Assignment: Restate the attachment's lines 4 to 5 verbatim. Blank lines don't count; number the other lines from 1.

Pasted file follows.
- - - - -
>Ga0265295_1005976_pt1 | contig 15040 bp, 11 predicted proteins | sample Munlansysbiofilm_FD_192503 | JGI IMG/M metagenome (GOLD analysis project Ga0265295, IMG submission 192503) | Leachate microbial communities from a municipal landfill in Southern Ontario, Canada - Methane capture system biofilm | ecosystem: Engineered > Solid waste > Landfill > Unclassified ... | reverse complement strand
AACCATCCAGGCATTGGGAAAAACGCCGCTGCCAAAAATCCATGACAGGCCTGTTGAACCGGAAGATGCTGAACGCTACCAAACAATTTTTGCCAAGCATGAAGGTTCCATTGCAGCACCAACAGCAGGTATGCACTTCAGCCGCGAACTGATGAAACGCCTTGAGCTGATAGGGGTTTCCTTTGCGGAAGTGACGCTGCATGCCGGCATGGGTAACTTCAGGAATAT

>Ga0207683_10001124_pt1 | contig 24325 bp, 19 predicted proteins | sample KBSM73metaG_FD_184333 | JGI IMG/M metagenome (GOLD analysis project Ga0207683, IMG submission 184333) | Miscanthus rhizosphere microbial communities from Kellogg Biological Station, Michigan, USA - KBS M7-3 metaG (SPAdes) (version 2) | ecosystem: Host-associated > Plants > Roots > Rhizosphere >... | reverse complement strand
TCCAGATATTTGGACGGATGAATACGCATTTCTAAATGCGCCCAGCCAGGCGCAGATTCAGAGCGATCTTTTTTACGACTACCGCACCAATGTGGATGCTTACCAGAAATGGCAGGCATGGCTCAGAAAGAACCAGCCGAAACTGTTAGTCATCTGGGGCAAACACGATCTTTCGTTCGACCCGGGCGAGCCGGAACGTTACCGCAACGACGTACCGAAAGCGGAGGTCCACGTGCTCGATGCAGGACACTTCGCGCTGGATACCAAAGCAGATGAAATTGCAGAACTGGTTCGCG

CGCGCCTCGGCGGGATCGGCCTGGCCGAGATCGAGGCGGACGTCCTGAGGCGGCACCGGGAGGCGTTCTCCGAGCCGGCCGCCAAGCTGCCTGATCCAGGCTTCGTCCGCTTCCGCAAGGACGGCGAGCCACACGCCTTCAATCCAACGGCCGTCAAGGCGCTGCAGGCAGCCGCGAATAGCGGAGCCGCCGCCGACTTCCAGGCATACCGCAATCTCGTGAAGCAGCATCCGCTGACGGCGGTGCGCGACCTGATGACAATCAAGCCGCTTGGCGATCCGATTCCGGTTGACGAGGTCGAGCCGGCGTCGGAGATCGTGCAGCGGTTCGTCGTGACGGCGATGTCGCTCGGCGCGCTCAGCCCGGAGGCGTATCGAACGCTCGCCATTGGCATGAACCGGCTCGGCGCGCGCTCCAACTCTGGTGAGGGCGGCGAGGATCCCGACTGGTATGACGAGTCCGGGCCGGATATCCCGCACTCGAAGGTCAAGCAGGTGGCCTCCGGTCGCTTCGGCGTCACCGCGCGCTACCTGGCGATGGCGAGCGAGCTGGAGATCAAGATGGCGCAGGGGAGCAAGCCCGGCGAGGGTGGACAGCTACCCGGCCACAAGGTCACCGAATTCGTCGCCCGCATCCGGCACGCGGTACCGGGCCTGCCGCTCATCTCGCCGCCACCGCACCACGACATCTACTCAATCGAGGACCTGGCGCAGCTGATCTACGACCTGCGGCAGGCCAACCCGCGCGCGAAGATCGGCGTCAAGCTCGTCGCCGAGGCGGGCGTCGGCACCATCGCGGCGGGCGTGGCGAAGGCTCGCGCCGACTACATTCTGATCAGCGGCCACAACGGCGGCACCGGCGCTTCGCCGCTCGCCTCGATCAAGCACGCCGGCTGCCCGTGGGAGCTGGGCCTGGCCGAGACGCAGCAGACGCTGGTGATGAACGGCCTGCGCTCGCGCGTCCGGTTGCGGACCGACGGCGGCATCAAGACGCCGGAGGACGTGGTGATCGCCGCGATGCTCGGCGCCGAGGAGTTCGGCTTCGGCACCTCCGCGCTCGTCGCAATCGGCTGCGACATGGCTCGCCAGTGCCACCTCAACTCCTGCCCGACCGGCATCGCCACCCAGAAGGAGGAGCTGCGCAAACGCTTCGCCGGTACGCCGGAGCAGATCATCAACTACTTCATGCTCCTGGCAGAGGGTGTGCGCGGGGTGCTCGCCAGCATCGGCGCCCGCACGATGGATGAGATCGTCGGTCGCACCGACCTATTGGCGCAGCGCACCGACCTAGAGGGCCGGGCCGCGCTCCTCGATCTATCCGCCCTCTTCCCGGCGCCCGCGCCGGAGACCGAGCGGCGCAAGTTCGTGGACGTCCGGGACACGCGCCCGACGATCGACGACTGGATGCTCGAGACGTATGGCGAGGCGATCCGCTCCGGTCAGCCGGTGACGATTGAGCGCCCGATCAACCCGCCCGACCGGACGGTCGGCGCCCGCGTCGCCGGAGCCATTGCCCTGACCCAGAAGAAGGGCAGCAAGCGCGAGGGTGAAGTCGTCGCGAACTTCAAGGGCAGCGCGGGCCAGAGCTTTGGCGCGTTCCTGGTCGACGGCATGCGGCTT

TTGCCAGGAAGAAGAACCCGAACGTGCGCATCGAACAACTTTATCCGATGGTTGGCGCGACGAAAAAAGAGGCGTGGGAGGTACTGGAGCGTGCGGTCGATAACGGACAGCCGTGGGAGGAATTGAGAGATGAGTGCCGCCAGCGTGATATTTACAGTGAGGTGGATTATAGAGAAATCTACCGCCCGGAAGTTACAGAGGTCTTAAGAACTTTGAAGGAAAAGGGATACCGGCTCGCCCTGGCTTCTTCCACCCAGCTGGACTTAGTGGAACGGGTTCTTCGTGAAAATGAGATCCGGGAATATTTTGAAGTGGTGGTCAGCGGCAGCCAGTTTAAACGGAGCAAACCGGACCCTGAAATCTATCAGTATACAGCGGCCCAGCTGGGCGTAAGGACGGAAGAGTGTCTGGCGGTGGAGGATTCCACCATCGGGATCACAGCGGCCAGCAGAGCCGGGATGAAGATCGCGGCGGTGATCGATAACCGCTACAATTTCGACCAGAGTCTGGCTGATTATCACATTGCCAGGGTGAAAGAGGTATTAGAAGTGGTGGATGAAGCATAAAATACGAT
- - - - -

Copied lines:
TCCAGATATTTGGACGGATGAATACGCATTTCTAAATGCGCCCAGCCAGGCGCAGATTCAGAGCGATCTTTTTTACGACTACCGCACCAATGTGGATGCTTACCAGAAATGGCAGGCATGGCTCAGAAAGAACCAGCCGAAACTGTTAGTCATCTGGGGCAAACACGATCTTTCGTTCGACCCGGGCGAGCCGGAACGTTACCGCAACGACGTACCGAAAGCGGAGGTCCACGTGCTCGATGCAGGACACTTCGCGCTGGATACCAAAGCAGATGAAATTGCAGAACTGGTTCGCG

CGCGCCTCGGCGGGATCGGCCTGGCCGAGATCGAGGCGGACGTCCTGAGGCGGCACCGGGAGGCGTTCTCCGAGCCGGCCGCCAAGCTGCCTGATCCAGGCTTCGTCCGCTTCCGCAAGGACGGCGAGCCACACGCCTTCAATCCAACGGCCGTCAAGGCGCTGCAGGCAGCCGCGAATAGCGGAGCCGCCGCCGACTTCCAGGCATACCGCAATCTCGTGAAGCAGCATCCGCTGACGGCGGTGCGCGACCTGATGACAATCAAGCCGCTTGGCGATCCGATTCCGGTTGACGAGGTCGAGCCGGCGTCGGAGATCGTGCAGCGGTTCGTCGTGACGGCGATGTCGCTCGGCGCGCTCAGCCCGGAGGCGTATCGAACGCTCGCCATTGGCATGAACCGGCTCGGCGCGCGCTCCAACTCTGGTGAGGGCGGCGAGGATCCCGACTGGTATGACGAGTCCGGGCCGGATATCCCGCACTCGAAGGTCAAGCAGGTGGCCTCCGGTCGCTTCGGCGTCACCGCGCGCTACCTGGCGATGGCGAGCGAGCTGGAGATCAAGATGGCGCAGGGGAGCAAGCCCGGCGAGGGTGGACAGCTACCCGGCCACAAGGTCACCGAATTCGTCGCCCGCATCCGGCACGCGGTACCGGGCCTGCCGCTCATCTCGCCGCCACCGCACCACGACATCTACTCAATCGAGGACCTGGCGCAGCTGATCTACGACCTGCGGCAGGCCAACCCGCGCGCGAAGATCGGCGTCAAGCTCGTCGCCGAGGCGGGCGTCGGCACCATCGCGGCGGGCGTGGCGAAGGCTCGCGCCGACTACATTCTGATCAGCGGCCACAACGGCGGCACCGGCGCTTCGCCGCTCGCCTCGATCAAGCACGCCGGCTGCCCGTGGGAGCTGGGCCTGGCCGAGACGCAGCAGACGCTGGTGATGAACGGCCTGCGCTCGCGCGTCCGGTTGCGGACCGACGGCGGCATCAAGACGCCGGAGGACGTGGTGATCGCCGCGATGCTCGGCGCCGAGGAGTTCGGCTTCGGCACCTCCGCGCTCGTCGCAATCGGCTGCGACATGGCTCGCCAGTGCCACCTCAACTCCTGCCCGACCGGCATCGCCACCCAGAAGGAGGAGCTGCGCAAACGCTTCGCCGGTACGCCGGAGCAGATCATCAACTACTTCATGCTCCTGGCAGAGGGTGTGCGCGGGGTGCTCGCCAGCATCGGCGCCCGCACGATGGATGAGATCGTCGGTCGCACCGACCTATTGGCGCAGCGCACCGACCTAGAGGGCCGGGCCGCGCTCCTCGATCTATCCGCCCTCTTCCCGGCGCCCGCGCCGGAGACCGAGCGGCGCAAGTTCGTGGACGTCCGGGACACGCGCCCGACGATCGACGACTGGATGCTCGAGACGTATGGCGAGGCGATCCGCTCCGGTCAGCCGGTGACGATTGAGCGCCCGATCAACCCGCCCGACCGGACGGTCGGCGCCCGCGTCGCCGGAGCCATTGCCCTGACCCAGAAGAAGGGCAGCAAGCGCGAGGGTGAAGTCGTCGCGAACTTCAAGGGCAGCGCGGGCCAGAGCTTTGGCGCGTTCCTGGTCGACGGCATGCGGCTT